Graduate Nursing Studies FNP Preceptor

Welcome Preceptors!

We're glad you chose to visit the Fort Hays State University FNP Preceptor site. I would like to thank you for sharing your expertise and valuable time with our Family Nurse Practitioner Students. Please feel free to contact me by phone or e-mail if you have any questions, comments or concerns.

Sincerely,

Dorothy Ochs

Preceptor Orientation

Please review the following. If you have any questions or comments about being a preceptor, please contact Dorothy Ochs at (785) 628-5660 or e-mail dochs@fhsu.edu  Or contact the Graduate Nursing Office at (785) 628-4327.

  • Tips in teaching the FNP student

Preceptor Orientation contains the following sections.

Preceptor Role:

Description

A preceptor serves the Department of Nursing as a part-time clinical facilitator for graduate nursing students. A preceptorship appointment has no remuneration from the Department of Nursing.

Qualifications

  • A current MD or DO license, a Master's degree in nursing and certification, licensed ARNP and certified as a Nurse Practitioner.
  • Evidence of clinical competency in relevant area of practice and a demonstrated ability or potential for teaching and clinical instruction.
  • Acceptance of the education philosophy of the University and the philosophy and curriculum of the Department of Nursing.
  • All preceptors will provide the Department of Nursing with documentation of credentials.

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Preceptor Responsibilities

Each preceptor and the faculty members work collaboratively in the education and evaluation of the student. The faculty member retains the primary responsibility for the education and evaluation of the student. The preceptor is expected to contribute to the attainment of selected objectives of the Department of Nursing by:

  • Serving as a clinical facilitator for students in their educational experience, by maintaining an education milieu conducive to teaching and learning and supporting the FNP clinical preceptorship course objectives.
  • Complying with current laws, regulations, and standards of education and/or clinical practice, by promoting high standards of health care.
  • Providing clinical time for clinical discussions directed toward course and student goals.
  • Giving no money or goods to the student for his/her assistance.
  • Evaluating the student's performance with written and verbal evaluations and communicating with the instructor.
  • Collaborating with the instructor, the preceptor will communicate feedback on the students clinical progress. The faculty along with feedback from the Preceptor will assign the student a final grade.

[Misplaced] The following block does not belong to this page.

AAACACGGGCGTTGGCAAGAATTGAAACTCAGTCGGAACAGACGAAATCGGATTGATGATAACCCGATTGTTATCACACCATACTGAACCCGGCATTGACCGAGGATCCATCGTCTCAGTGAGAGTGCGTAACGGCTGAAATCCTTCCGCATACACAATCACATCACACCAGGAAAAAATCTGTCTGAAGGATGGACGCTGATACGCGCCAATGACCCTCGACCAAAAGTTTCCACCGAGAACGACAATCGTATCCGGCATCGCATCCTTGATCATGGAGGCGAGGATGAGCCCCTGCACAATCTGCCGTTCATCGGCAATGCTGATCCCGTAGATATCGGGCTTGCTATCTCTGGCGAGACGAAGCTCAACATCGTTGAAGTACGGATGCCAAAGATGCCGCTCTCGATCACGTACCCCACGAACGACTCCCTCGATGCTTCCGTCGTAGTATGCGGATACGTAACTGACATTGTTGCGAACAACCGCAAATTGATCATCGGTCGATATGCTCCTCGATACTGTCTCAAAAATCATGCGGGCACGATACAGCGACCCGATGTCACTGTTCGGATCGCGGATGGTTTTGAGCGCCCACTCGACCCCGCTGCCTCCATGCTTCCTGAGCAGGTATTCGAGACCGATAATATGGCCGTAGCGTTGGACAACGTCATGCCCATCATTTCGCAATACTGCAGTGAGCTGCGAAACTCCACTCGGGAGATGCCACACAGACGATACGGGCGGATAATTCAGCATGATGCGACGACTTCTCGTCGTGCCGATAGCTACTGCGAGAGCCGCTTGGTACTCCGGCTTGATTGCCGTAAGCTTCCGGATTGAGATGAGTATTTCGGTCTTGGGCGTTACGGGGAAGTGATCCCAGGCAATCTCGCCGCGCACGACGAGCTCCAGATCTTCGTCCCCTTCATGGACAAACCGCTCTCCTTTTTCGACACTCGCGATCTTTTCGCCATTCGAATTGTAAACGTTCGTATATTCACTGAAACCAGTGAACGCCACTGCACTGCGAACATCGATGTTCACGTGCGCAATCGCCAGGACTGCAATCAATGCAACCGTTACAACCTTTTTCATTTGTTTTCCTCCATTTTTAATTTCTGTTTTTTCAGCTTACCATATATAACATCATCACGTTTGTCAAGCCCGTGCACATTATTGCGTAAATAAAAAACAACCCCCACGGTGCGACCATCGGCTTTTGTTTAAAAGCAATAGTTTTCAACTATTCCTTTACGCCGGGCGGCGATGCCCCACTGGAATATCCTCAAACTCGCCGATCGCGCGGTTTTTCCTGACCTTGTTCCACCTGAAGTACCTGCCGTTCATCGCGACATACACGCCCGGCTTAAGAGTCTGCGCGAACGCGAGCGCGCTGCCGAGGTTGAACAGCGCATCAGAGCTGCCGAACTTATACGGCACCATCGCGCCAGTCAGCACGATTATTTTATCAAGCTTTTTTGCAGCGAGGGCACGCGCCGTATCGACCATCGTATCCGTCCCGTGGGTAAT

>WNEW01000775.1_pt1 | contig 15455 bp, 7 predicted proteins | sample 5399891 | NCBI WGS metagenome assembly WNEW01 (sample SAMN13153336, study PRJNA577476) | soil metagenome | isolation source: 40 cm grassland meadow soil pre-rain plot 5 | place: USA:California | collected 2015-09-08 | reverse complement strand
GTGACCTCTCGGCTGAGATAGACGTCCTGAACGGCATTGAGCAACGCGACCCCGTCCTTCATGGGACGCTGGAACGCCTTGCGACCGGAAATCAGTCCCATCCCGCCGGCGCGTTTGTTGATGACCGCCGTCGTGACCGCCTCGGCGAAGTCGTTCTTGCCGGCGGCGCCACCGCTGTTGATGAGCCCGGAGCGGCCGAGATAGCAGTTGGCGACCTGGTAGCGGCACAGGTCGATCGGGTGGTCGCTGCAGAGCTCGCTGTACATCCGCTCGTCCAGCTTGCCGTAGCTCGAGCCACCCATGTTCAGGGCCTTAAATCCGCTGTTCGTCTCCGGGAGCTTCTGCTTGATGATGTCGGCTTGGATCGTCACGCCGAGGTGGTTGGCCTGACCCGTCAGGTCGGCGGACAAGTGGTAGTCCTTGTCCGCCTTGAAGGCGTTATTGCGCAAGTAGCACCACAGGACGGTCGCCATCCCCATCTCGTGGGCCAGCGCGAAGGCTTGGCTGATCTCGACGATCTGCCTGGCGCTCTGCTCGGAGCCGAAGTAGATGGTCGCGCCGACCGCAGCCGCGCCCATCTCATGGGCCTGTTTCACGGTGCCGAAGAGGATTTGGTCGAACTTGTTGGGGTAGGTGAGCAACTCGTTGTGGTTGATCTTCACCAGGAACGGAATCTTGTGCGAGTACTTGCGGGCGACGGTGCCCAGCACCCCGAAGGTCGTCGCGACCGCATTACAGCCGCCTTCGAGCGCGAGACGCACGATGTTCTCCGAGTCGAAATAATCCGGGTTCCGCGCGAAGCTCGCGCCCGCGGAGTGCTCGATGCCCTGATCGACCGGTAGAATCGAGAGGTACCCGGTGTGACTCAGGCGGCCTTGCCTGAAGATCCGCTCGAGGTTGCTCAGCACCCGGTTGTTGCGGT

• Supervising the student in the facility or facilities utilized for the education experience.
    • The student may perform clinic visits, hospital and nursing home rounds including: writing progress notes, dictating histories and physicals, and discharge summaries as long as the Preceptor is agreeable and the histories, physicals, progress notes and discharge summaries are cosigned by the Preceptor (on Preceptor's patients only).
    • The Preceptor must be present in the building while the student is performing all clinical experiences. Students may only perform advanced techniques for which they have received training.
  • Recognizing when the clinical preceptorship experience is not meeting the student's needs based on course objectives and notifying the assigned faculty. This would include notifying the faculty of student clinical weaknesses that will require remedial instruction. The preceptor will notify the faculty if he/she is unable to fulfill the preceptorship commitment to the student.

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Faculty Responsibilities

  • The assigned instructor for the preceptorship course will provide information regarding the student's clinical goals and responsibilities.
  • The faculty have the responsibility to withdraw a student if the student's work, conduct or health is harmful to the clients of the facility or at the preceptor's request.
  • The faculty will maintain student records and grade student's performance.

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Department of Nursing Core Philosophy